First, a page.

October 2, 2012 at 6:23 PMI'm preparing to play this piece for a small audience this Sunday. The piece is called Simchas Torah, the 3rd movement of the Baal Shem Suite by Ernest Bloch.
According to the Ernest Bloch Society website, the work is dedicated to the memory of Bloch's mother Sophie, and is inspired by Israel ben Eliezer and the Swiss violinist, André de Ribaupierre, who gave the first complete public performance of the suite in 1924.
This movement is named after the Festival of Simchas Torah (“Rejoicing in the Law”), which marks the completion of the annual Torah reading cycle (This year it is on October 8). It also has the opening motifs of the popular Yiddish song Di Mezhinke Oisgegaybn (“The Youngest Daughter Married Off”) by the Polish composer Mark Warshavsky.
I have rehearsed once with the piano, and it went okay, but could have gone better. I have another rehearsal with him on Saturday. I want to get to the point mentally where the thought of playing it in front of people is not freaking me out. I've found with past recordings that once I've recorded something and put it out there and other people have heard it, warts and all, I don't feel as stressed about a performance. So, I've recorded myself, below, and am posting it here:
This is probably the hardest solo piece I've ever tried to play, and it's very high. That's part of why I chose to work on it. That and because I think the melodies are very interesting and beautiful.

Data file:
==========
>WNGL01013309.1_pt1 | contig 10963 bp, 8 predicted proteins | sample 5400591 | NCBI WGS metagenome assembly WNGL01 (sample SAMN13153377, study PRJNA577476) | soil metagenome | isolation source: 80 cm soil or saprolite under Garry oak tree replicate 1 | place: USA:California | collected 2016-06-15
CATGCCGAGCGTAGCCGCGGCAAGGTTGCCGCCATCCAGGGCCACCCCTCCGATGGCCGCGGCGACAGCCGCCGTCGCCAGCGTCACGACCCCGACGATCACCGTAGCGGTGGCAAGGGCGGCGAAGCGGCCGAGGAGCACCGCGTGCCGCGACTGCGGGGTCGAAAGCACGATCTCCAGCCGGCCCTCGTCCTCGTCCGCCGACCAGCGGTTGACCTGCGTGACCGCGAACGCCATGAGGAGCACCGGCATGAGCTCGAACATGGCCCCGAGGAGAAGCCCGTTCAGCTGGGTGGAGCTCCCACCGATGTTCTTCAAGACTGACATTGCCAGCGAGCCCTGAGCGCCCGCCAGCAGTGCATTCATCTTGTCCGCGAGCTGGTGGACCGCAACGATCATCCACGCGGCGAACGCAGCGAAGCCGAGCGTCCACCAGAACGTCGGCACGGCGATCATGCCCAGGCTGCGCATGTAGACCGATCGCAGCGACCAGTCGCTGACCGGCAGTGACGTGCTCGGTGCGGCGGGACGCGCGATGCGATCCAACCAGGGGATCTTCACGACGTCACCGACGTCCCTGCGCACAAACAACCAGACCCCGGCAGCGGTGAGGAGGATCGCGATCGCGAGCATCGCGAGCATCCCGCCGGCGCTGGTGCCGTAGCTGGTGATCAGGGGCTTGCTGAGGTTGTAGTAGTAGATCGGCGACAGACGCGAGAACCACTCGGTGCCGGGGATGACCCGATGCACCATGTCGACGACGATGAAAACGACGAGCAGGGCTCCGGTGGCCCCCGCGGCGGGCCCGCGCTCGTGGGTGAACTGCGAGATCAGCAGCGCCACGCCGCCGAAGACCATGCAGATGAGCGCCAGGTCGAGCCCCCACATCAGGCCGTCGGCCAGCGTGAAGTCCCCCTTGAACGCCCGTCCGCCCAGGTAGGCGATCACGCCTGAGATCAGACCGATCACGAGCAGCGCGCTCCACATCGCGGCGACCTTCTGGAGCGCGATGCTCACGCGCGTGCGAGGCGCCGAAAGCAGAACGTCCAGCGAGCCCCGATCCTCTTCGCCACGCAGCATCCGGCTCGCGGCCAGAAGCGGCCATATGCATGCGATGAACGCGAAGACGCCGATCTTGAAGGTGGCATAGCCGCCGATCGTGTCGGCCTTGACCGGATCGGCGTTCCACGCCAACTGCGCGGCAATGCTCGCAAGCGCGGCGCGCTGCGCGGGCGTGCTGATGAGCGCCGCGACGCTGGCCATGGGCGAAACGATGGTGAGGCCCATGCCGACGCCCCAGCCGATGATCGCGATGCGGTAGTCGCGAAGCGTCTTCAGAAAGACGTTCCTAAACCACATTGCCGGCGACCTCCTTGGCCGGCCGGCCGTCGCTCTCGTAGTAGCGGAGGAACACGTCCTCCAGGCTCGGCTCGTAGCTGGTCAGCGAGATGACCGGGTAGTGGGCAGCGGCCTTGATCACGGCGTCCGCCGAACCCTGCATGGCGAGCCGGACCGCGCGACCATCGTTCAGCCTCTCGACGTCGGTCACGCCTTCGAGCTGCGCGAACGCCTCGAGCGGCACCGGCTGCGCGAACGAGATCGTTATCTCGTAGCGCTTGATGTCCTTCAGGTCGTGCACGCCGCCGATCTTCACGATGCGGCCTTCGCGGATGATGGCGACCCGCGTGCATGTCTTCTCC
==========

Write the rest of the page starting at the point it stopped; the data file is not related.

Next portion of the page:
From Karen AllendoerferHere is a recording by Axel Strauss, with pianist Solon Gordon.
Posted on October 2, 2012 at 6:31 PM
I like his tempos and his interpretation. As one of the commenters says, full of color and passion.
From jean dubuissonhi Karen, great piece to work on. my initial reaction on your video is that it seems too rushed. take your time and give each note its value! the idea is to play slower but without lowering the tempo. that sounds impossible but you probably understand what is meant by it, the idea of "make time your friend not your enemy".
Posted on October 2, 2012 at 7:08 PM
From Karen AllendoerferJean, that's interesting because my initial tempo is slower than what's marked or what I find on most of YouTube. So I agree you must be talking about something more subtle, more like the character of the piece than the actual tempo. It's the same thing that happens to me when speaking in public, I don't want to take my time because I'm kind of nervous and really just want to get out of the spotlight and sit down, and that feeling comes through.
Posted on October 2, 2012 at 7:16 PM
From Mendy SmithBravo!!!!! I love your left hand frame. So relaxed! You'll do great.
Posted on October 3, 2012 at 1:40 AM
From Karen AllendoerferThanks, Mendy!
Posted on October 3, 2012 at 10:10 AM
From Maurice GatewoodI love the Baal Shem I used to play the suite a lot been thinking about dusting it off.Concerns regarding steady tempo are valid of course but this music should also have an impovisatory feel to it also so feel free to let the music broaden and breath where it feels natural.Like a lot of folks I often performed the Nigun as a concert piece by itself but I think the Simchas Torah works just fine as a stand alone piece also. I'm excited for you have fun! -M
Posted on October 3, 2012 at 5:46 PM
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Karen Allendoerfer is from Belmont, Massachusetts. Biography
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